But, Microsoft’s platform isn’t the only show in town. Salesforce and Zoho are perhaps its most noteworthy CRM competitors, whereas SAP and Oracle serve as prominent ERP adversaries.

Here are some key features to look out for when comparing Dynamics 365 with competitors:

Predictive analytics

Dynamics 365 packs a punch with its artificial intelligence-powered insights, which extend beyond the traditional customer data analysis found in many other CRM platforms.

The software suite’s six main AI functions are:

  • Connected Store Preview: analyzes customer flow and behavior in various retail sales channels, including brick-and-mortar and ecommerce stores
  • Customer Insights: draws actionable insights from customer data, such as predicting customer shopping patterns and understanding customer priorities
  • Fraud Protection: prevents fraud in ecommerce stores by detecting suspicious activity and behavior
  • Virtual Agent: provides an AI chatbot that can be programmed without coding knowledge
  • Sales Insights: delivers insights to assist sales professionals
  • Customer Service Insights: makes data-driven customer service decisions, such as anticipating customer needs and requests

These features make Dynamics 365 a great choice if you’re keen to embrace AI assistance, since each CRM and ERP platform may not inherently include AI. For example, Zoho CRM only includes its Zia AI analytics and advanced business intelligence features on its higher-end subscriptions.

Compared to Zoho and others, we find Dynamics 365 to be a top contender in the AI space that won’t disappoint.

App development

At some point, you’ll probably want Dynamics 365 to do something more than what’s included in the box. In this case, you can snag a premade app from the Microsoft AppSource catalog or develop your own using the Power Apps developer.

As of early February 2021, there are just over 3,100 add-ons available for download spread across each of Dynamics 365’s categories of software (such as finance and customer service).

Put in perspective, Salesforce boasts nearly 3,800 apps available in the Salesforce Appexchange. Oracle advertises close to 2,800 add-ons available, while SAP clocks in with 550 apps under its ERP and finance category.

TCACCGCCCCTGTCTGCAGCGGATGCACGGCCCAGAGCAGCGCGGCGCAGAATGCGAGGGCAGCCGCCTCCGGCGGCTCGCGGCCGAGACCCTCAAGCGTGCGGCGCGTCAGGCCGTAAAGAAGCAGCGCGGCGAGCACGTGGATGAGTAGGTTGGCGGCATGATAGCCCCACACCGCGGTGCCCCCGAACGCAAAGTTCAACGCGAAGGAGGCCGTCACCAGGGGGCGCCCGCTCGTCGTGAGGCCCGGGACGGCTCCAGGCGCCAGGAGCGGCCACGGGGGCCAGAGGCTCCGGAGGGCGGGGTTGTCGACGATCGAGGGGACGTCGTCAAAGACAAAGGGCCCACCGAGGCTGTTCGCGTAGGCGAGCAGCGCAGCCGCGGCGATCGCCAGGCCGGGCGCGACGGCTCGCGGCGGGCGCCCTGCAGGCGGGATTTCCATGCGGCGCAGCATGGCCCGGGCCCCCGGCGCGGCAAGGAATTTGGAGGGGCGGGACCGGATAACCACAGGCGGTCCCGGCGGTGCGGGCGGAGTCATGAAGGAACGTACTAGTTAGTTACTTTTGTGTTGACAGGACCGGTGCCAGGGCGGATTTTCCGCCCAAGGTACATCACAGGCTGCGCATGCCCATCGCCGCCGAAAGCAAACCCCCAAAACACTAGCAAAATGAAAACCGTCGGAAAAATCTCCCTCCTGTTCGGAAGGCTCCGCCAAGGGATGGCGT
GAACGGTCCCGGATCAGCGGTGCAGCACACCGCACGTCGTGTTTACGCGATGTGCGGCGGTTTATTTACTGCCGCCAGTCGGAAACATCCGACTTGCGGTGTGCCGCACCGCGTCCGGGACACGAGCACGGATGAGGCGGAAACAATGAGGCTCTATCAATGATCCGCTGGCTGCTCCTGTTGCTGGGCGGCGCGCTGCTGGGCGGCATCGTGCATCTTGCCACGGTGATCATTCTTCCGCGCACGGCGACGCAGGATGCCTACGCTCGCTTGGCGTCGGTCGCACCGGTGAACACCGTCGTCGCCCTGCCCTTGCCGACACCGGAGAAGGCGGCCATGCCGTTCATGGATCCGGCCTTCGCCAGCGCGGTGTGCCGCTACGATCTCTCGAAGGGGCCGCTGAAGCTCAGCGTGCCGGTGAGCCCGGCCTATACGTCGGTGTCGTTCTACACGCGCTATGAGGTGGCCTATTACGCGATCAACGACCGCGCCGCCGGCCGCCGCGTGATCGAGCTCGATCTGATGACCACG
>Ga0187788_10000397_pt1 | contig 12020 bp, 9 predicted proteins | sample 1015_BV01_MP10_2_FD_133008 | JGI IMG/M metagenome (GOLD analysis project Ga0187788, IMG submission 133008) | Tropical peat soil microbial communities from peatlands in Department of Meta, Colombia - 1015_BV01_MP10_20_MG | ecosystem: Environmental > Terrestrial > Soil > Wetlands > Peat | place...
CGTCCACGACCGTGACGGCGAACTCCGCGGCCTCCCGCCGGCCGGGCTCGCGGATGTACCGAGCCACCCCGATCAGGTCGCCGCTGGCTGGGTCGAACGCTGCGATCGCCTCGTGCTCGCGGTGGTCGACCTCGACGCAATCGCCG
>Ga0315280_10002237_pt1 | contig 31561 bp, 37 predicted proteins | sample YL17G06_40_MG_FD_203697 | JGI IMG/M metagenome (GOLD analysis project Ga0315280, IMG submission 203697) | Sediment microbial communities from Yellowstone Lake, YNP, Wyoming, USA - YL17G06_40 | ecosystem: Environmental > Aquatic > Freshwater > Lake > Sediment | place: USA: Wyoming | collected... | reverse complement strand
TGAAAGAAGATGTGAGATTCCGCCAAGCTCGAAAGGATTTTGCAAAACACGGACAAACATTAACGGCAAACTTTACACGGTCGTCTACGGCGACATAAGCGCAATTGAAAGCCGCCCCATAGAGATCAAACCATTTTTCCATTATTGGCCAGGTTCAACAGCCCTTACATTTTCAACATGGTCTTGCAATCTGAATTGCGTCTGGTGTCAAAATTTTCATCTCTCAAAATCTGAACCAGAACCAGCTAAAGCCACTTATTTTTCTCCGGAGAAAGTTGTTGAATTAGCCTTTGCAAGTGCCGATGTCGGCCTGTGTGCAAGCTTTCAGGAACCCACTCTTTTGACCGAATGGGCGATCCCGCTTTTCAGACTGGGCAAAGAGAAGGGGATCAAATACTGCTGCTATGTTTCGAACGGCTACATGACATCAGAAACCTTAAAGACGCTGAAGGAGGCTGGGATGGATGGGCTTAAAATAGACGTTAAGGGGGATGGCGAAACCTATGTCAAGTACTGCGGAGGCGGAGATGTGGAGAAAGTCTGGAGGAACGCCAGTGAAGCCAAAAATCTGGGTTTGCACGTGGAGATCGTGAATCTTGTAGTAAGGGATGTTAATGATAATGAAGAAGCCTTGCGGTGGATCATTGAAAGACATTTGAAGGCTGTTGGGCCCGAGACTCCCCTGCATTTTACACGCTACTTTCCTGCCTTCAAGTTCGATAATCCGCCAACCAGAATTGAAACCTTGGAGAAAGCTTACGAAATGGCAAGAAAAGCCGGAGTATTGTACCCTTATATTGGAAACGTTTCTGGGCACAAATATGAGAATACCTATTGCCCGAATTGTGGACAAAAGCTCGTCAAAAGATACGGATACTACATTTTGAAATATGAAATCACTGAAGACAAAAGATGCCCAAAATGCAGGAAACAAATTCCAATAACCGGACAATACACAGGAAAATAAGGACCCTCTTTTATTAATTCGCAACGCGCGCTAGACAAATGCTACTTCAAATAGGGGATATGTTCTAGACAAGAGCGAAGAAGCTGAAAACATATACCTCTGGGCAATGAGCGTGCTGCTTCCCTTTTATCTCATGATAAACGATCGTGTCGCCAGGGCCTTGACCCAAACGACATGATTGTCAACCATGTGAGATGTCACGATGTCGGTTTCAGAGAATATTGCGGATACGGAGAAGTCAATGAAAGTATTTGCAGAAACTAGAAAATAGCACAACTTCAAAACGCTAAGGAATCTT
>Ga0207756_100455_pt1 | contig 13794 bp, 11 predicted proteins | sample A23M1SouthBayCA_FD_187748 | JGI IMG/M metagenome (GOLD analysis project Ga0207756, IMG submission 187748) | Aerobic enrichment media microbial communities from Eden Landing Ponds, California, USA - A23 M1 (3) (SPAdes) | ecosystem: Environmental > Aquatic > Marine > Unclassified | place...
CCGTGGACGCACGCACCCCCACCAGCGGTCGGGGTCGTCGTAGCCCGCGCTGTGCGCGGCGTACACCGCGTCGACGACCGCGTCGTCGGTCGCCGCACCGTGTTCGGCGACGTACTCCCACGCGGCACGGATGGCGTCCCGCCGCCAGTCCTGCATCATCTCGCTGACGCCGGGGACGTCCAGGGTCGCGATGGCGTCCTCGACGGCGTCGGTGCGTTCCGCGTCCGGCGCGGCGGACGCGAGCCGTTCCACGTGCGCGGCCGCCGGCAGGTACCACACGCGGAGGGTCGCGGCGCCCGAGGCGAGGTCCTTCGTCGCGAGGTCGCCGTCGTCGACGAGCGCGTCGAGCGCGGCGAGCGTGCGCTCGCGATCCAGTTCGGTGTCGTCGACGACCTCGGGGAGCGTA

If add-ons are a high priority for you, it may not be very reassuring to learn that creating apps for Dynamics 365 can be a challenge. For perspective, Salesforce’s educational initiatives appear superior thanks to its interactive, user-friendly tutorials and resources via its Trailhead, Force.com, and Heroku teaching platforms.

Dynamics 365, on the other hand, primarily leans on text-heavy documentation to teach app development. This may make it an uphill battle to develop a perfectly tailored add-on for your business.

Keep in mind, however, that codeless point-and-click app development is available in Microsoft’s Power Apps platform, which does help alleviate a lot of the reading that may otherwise be required. Still, Microsoft’s heavy dependence on the written word, even for its point-and-click app solution, may inspire an abundance of frustration.

Cloud versus on-premise deployment

Bullhorn
Deploying Cloud-based Software

While cloud computing helps keep data portable, companies needing tighter control (such as the health care or government sectors) may opt for an on-premise deployment. This way, data and software are stored locally on a company’s own infrastructure, instead of the cloud software provider’s servers. Read our guide about choosing an in-house server versus the cloud.

Undeniably, Dynamics 365 was built for the cloud. In Microsoft’s side-by-side comparison of its finance, supply chain, and development and administrative tools, there were at least 46 prominent features available in the cloud deployment, but not available on premises. By comparison, there were only four features uniquely available on premise, but not in the cloud.

For those needing an on-premise deployment, Dynamics 365 may be one of few solutions since many competitors, such as Salesforce, remain entirely cloud-only. If an on-premise deployment is important to you, make sure that Dynamics 365 will still have the features you need given Microsoft’s cloud-centric approach.